If there's anything Toronto FC has done particularly well in its nine-and-a-half seasons of MLS existence, it is finding new and creative ways to lose matches. If tragedy is their historical art form, a 2-1 loss to the San Jose Earthquakes tonight at Avaya Stadium might be their piece de resistance.
The opening act saw Toronto fall behind early on a goal from ex-TFC forward Quincy Amarikwa, only to regain hope when Anibal Godoy was given a questionable red card. Toronto took instant advantage, finding an equaliser through Justin Morrow. That advantage doubled when Alberto Quintero was also sent off for a very similar tackle.
Under those circumstances even a draw tonight would have been disappointing, a loss is nothing short of a disaster. Up two men, Toronto FC allowed Simon Dawkins to walk through their backline before blasting a shot that somehow beat Alex Bono. With that one play, a Toronto team that had previously looked so sure of itself descended into chaos.
Already seemingly out of offensive ideas, Dawkins' goal added an element of panic to the Toronto FC attack. As if stuck in a trance, they descended into an unsavoury rinse and repeat routine: find Tsubasa Endoh out wide and hope his crosses turned into something. None of the Hail Mary passes found a receiver.
The only variation on this attacking plan was when Sebastian Giovinco tried to do it all himself. His one-man travelling show hasn't been as well received lately, however, and the results were the same: his shots were all blocked, missed the net or were easily handled by David Bingham.
The sad thing is that it is almost hard to blame him, as nobody on the team seemed to have any better ideas. Toronto clearly proved once again that they cannot break down opposition who sit behind the ball and defend, a problem that stretches back to last season.
A number of Toronto's attacks could have used a calming presence, but that became difficult after Toronto allowed the momentum-killing second goal. In what was easily the worst goal the club has allowed all season, Dawkins was allowed to walk into a good area, before unleashing a shot that inexplicably fooled Bono in net. The young American has done well in his first senior level games for Toronto FC, but this goal may have been bad enough to lose him the net.
Toronto seemed to lose their collective heads after the goal was scored, a trend which extended onto the bench. For whatever reason, Vanney decided to take two attacking players, Jordan Hamilton and Jonathan Osorio, off of the pitch for the more defensive Marky Delgado and Nick Hagglund. Jozy Altidore was on the bench but wasn't risked.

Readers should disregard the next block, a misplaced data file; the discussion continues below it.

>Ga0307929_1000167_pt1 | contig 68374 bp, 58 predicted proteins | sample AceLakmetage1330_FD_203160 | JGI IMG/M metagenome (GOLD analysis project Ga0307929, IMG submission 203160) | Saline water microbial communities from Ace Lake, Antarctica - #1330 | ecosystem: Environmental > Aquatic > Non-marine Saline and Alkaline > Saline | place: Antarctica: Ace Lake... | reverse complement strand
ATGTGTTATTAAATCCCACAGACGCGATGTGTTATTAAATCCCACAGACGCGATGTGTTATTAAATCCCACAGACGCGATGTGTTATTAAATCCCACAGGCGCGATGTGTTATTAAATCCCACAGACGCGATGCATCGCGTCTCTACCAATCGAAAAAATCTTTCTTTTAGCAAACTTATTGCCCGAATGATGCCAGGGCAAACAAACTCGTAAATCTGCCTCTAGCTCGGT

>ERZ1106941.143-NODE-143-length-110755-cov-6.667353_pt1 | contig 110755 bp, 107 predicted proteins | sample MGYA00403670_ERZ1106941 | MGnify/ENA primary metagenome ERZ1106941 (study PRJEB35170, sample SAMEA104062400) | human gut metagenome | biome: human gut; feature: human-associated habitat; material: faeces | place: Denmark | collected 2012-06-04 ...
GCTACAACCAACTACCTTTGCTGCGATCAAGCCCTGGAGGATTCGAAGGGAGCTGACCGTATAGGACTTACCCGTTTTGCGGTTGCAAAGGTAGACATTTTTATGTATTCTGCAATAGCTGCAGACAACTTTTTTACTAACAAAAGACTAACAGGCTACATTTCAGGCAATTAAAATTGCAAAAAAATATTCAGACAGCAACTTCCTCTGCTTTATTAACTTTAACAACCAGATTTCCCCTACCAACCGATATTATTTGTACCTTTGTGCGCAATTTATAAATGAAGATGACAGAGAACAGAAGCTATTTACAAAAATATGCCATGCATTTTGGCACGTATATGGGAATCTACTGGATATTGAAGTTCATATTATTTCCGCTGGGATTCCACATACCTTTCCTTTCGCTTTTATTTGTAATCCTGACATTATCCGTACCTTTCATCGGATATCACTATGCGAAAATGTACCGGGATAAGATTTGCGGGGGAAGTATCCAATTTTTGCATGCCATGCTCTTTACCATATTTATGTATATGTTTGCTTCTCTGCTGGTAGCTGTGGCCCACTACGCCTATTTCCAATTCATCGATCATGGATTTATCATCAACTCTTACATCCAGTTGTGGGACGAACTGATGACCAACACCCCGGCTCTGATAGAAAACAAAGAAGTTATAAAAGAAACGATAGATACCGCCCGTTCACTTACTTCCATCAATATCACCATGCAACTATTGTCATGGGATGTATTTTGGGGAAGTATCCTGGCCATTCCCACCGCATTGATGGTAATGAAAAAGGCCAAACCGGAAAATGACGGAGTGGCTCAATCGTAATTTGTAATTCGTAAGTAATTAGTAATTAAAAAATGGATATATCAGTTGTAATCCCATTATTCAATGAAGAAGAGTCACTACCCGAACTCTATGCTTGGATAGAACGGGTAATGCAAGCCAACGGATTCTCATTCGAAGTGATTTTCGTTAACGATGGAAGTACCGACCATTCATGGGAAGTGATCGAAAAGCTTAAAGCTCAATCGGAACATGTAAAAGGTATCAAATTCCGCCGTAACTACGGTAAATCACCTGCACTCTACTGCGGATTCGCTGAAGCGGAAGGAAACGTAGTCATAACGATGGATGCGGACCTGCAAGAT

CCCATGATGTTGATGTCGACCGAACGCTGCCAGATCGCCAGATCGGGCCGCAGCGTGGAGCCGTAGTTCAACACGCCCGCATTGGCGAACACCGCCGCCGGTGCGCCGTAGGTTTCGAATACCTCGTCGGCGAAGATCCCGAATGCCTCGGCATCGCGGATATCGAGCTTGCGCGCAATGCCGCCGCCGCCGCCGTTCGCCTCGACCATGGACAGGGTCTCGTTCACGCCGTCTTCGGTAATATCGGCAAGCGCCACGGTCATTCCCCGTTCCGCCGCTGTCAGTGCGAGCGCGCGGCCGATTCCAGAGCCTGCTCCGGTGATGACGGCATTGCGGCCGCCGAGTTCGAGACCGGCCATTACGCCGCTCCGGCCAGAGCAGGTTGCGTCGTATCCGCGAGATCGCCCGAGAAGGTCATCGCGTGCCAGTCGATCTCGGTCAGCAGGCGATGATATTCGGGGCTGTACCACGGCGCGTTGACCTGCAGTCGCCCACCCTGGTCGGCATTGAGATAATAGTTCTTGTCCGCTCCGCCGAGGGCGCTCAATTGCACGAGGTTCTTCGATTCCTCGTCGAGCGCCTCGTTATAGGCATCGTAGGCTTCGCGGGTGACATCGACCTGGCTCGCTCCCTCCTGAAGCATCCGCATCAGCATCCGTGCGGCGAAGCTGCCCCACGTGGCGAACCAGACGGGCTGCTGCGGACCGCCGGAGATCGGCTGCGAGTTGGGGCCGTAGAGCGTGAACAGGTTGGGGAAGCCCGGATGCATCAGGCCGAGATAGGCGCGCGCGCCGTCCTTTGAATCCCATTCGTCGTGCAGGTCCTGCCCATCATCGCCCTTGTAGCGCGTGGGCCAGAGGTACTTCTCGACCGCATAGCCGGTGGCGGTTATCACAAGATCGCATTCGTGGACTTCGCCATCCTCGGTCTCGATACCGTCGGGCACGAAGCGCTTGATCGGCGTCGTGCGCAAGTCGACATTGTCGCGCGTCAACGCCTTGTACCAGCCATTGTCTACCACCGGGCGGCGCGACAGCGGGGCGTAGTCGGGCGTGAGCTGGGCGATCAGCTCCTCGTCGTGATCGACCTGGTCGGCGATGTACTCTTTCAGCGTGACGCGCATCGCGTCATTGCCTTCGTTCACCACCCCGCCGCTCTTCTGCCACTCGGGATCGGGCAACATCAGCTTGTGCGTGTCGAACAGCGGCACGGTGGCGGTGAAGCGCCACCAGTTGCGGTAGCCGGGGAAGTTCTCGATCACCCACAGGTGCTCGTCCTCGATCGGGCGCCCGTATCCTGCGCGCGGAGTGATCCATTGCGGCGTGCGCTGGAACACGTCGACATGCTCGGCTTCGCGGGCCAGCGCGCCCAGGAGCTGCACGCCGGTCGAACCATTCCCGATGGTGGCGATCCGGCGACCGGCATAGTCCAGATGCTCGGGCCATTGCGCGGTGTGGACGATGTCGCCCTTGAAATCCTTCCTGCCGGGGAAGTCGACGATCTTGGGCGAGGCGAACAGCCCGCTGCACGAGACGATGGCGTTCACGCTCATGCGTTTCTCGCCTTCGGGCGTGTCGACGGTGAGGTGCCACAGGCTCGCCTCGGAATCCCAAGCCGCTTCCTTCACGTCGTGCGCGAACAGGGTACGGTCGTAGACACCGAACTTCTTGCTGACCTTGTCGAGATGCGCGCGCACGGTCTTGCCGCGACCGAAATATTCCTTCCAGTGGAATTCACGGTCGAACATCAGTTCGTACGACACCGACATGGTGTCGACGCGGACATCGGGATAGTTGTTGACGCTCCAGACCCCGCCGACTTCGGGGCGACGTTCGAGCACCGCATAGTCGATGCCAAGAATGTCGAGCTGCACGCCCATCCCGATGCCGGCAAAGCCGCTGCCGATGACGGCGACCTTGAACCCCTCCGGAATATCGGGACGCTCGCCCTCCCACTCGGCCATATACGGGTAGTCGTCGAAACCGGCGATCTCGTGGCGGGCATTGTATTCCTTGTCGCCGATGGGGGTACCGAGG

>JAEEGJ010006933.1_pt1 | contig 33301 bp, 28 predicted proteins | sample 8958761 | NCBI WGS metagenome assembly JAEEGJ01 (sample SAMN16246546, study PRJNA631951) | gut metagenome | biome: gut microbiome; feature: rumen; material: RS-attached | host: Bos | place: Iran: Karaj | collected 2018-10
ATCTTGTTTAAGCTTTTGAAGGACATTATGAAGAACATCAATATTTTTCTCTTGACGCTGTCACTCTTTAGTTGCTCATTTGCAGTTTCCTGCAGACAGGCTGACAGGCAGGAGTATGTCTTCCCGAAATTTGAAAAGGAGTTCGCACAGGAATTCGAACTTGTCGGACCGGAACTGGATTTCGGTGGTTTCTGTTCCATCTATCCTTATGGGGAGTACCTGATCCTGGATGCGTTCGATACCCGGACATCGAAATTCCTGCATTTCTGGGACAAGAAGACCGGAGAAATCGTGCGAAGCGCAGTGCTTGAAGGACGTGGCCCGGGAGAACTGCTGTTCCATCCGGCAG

While Toronto FC deserves to be berated after this match for not having the concentration to get the job done, the San Jose Earthquakes deserve equal praise for how headstrong they were tonight. This was a herculean performance tonight from the home side, who had the odds unfairly stacked against them. For them. this is the kind of game that can turn around a season.
Unfortunately, the same can be said for Toronto FC, but in the other direction. This match invited a lot of the club's demons into the light and they are going to cause problems until dealt with. Does the team have an offensive plan? What's wrong with Giovinco? Can this team survive the injury crisis?
Toronto FC has an incredibly important stretch coming up with four straight home games, and they cannot allow a result like this to bleed over. So far, tonight has only caused three points worth of damage, and the wound needs to be closed as soon as possible.
The curtains are far from being closed on Toronto FC's season, and after all, tonight was only one game. Many actors are still waiting to play their part as injuries caused them to miss their latest scenes, and left Toronto with a small cast. But tonight they deserve all of the criticism that the audience throws their way. It was a lame performance.